Troy and the events on the Trojan plain described in Homer’s Iliad have held a prominent place in history as a focus of human fascination for 3,000 years. Since the time of Strabo, 2,000 years ago, the geomorphic features of the Trojan plain (where the battles were fought) have been of scholarly interest. Strabo (1960:13.1.31) recognized that the Simoeis (Dümrek) and Scamander (Küçük Menderes) rivers merged on the plain near Troy, and “since they carry down a great quantity of silt they advance the coastline and create a blind mouth, and saltwater lagoons, and marshes” (Luce, 2003). Much modern debate has centered on the location and geomorphology of the coastline of the Trojan plain at the time of the Trojan War. In the 90 years from 1822 to 1912, Maclaren, Spratt, and Leaf published geographic information about the Trojan plain (Kraft et al., 2003). This also is the period when Schliemann excavated, on and off, at Troy between 1871 and 1890. Maclaren (1822) suggested that in Homeric...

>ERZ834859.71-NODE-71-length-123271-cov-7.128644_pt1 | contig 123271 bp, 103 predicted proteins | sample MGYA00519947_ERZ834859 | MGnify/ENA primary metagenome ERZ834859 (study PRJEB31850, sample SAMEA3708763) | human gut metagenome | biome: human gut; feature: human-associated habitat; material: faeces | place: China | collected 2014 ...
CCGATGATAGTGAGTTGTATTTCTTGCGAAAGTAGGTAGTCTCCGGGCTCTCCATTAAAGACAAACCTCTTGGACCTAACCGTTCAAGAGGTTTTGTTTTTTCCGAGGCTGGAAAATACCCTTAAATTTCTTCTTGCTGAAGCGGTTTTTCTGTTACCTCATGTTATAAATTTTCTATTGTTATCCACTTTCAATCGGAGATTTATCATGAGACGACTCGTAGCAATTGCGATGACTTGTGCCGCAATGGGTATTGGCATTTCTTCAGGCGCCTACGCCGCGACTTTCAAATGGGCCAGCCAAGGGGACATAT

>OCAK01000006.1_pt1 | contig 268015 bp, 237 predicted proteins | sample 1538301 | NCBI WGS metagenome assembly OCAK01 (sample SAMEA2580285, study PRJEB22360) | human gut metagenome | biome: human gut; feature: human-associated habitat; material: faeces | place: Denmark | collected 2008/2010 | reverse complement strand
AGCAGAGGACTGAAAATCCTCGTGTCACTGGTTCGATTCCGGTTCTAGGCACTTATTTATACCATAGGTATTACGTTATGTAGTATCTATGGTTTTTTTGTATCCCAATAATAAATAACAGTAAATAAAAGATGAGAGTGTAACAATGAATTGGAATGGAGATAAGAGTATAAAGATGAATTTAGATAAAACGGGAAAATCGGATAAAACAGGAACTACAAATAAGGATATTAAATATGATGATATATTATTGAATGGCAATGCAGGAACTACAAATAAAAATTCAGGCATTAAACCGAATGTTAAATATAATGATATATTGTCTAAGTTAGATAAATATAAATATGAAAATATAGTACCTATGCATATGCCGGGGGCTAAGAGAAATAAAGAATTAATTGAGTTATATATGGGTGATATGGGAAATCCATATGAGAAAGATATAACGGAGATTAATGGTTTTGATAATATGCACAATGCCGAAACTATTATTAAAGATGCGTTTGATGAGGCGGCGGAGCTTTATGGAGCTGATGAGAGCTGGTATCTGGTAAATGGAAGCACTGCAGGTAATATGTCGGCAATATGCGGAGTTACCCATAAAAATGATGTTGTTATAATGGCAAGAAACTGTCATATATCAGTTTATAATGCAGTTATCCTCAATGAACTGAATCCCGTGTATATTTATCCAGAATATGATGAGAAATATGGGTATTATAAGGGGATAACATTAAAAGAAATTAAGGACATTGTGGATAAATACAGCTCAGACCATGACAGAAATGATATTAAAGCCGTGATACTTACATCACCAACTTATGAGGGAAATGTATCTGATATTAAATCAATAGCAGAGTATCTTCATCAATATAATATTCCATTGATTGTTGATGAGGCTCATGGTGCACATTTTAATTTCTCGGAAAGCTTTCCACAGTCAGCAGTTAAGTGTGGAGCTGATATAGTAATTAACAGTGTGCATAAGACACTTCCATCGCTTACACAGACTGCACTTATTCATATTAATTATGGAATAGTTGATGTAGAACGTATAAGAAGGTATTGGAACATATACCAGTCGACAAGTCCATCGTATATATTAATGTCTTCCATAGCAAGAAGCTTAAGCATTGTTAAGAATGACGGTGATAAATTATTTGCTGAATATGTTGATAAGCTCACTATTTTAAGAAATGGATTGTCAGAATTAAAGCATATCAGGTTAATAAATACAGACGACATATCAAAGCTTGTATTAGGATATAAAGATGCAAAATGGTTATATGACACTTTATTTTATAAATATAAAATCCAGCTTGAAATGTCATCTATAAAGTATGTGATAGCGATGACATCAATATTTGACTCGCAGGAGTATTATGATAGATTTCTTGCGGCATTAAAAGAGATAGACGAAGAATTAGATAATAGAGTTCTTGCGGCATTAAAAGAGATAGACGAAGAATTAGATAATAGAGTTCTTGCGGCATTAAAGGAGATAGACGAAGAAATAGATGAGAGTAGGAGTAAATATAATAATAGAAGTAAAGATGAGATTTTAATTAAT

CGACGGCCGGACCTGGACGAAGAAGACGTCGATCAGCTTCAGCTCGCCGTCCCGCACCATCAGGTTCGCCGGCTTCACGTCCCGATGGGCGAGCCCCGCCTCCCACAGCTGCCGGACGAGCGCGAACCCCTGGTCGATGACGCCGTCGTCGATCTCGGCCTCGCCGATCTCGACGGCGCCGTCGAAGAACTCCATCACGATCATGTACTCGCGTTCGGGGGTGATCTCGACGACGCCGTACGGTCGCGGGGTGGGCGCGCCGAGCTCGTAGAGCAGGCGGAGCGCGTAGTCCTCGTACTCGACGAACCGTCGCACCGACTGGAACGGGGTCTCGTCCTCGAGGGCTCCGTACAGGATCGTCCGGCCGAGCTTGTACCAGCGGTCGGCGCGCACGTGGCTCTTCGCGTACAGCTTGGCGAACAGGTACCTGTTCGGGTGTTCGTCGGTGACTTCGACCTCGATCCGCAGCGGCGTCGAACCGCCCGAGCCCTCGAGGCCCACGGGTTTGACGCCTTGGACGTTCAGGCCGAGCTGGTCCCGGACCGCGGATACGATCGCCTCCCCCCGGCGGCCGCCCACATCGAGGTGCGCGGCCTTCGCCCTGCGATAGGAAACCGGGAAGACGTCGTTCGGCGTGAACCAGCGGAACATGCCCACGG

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- Luce, J. V., 1998. Celebrating Homer’s Landscapes: Troy and Ithaca Revisited. New Haven: Yale University Press.Google Scholar
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